Use this URL to cite or link to this record in EThOS: https://ethos.bl.uk/OrderDetails.do?uin=uk.bl.ethos.747164
Title: Intertextual masculinities and the struggle for self-reflexivity : a quixotic investigation of the novels of J.M. Coetzee, Milan Kundera, Philip Roth and Mario Vargas Llosa
Author: Rossoni, Stefano
ISNI:       0000 0004 7228 7944
Awarding Body: UCL (University College London)
Current Institution: University College London (University of London)
Date of Award: 2017
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Abstract:
My thesis studies the struggle for self-discovery of heterosexual masculinities in the self-reflexive novels of J. M. Coetzee, Milan Kundera, Philip Roth and Mario Vargas Llosa. The theoretical context is provided by the literary studies of Middleton (1992) and Schwenger (1984), who emphasise men’s difficulties in writing self-consciously about their gender, and the lack of language for such a reflection. Interpreting the textual practices that Coetzee, Kundera, Roth and Vargas Llosa adopt as a (direct or indirect) response to the legacy of Don Quixote, I argue that their intratextual interplay and intertextual references convert the traditions of the self-reflexive novel into a space through which to express the limits of male self-reflexivity and men’s struggle with emotion. Chapter One focuses on Coetzee’s Disgrace and its protagonist, Lurie, a delusional seducer inspired by Byron’s life. I discuss how Lurie is defined by an inability to read his of emotion, and examine his opera, Byron in Italy, as an attempt to overcome the opacity of his desire. Chapter Two examines the coming of age in Kundera’s Life is Elsewhere and Roth’s The Professor of Desire in the light of Gombrowicz and his notions of form and immaturity. Chapter Three investigates heterosexual masculinity as an attempt to claim authorship in Kundera’s Slowness, Vargas Llosa’s Aunt Julia and the Scriptwriter and Roth’s My Life as a Man. Chapter Four addresses how the affective crises of JC and Rigoberto, the ageing protagonists of Coetzee’s Diary of a Bad Year and Vargas Llosa’s The Notebooks of Don Rigoberto, inform their essayistic writing and its hybrid relation to fiction.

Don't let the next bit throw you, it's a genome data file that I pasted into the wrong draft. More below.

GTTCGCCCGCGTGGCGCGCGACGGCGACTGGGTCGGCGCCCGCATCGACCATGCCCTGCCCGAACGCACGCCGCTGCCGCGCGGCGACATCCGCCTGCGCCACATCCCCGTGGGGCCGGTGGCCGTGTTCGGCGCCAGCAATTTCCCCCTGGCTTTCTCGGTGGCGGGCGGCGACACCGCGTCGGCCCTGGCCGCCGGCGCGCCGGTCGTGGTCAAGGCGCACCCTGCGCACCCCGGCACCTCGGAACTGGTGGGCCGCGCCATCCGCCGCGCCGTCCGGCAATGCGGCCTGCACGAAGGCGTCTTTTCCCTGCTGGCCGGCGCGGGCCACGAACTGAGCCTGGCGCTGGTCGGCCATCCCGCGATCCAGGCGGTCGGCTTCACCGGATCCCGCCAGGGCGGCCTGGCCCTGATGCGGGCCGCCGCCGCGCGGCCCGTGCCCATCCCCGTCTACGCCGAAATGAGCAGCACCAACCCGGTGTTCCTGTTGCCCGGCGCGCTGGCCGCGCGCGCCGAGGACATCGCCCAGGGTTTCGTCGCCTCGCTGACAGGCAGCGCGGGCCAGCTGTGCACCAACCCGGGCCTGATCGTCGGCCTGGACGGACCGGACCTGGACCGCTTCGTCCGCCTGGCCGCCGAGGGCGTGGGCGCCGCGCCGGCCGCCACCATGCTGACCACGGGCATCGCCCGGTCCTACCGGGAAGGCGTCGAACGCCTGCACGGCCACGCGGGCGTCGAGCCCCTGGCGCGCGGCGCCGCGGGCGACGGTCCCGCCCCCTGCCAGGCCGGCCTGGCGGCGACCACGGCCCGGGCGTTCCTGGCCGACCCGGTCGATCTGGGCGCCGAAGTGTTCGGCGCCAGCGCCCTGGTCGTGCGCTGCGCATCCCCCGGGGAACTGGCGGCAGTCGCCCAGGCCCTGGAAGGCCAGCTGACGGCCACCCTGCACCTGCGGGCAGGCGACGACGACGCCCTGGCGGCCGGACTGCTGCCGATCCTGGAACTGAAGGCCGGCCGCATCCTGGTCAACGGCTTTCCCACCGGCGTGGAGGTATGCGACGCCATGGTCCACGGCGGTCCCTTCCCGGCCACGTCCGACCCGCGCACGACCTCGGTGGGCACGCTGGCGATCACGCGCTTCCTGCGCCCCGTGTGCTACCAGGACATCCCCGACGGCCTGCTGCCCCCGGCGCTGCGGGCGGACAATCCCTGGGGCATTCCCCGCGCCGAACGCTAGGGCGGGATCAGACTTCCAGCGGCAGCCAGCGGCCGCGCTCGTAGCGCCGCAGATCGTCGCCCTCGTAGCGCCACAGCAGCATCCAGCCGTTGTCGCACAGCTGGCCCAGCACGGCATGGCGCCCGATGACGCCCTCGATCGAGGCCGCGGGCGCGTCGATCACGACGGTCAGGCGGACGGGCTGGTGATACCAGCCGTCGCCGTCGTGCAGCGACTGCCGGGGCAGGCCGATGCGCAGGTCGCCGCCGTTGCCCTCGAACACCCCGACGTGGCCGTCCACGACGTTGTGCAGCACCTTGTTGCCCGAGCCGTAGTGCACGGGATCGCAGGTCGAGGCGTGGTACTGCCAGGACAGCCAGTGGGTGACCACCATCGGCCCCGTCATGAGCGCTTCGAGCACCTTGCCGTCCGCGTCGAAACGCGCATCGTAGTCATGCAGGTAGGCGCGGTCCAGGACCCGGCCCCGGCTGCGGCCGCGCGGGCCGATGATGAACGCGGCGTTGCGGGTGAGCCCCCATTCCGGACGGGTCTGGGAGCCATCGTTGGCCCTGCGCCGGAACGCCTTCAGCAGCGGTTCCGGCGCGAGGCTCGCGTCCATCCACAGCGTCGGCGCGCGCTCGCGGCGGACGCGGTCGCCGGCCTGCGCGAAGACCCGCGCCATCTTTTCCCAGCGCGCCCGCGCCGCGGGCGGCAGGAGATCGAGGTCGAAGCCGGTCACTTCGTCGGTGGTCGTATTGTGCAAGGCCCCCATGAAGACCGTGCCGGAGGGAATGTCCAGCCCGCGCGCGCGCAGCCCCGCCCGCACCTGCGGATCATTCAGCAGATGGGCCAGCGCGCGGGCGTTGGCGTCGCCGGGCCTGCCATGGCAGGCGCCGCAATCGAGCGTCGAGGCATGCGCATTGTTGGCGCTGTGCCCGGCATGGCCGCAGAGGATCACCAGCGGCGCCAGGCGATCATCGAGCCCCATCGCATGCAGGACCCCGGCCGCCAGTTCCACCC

Supervisor: Not available Sponsor: Not available
Qualification Name: Thesis (Ph.D.) Qualification Level: Doctoral
EThOS ID: uk.bl.ethos.747164  DOI: Not available
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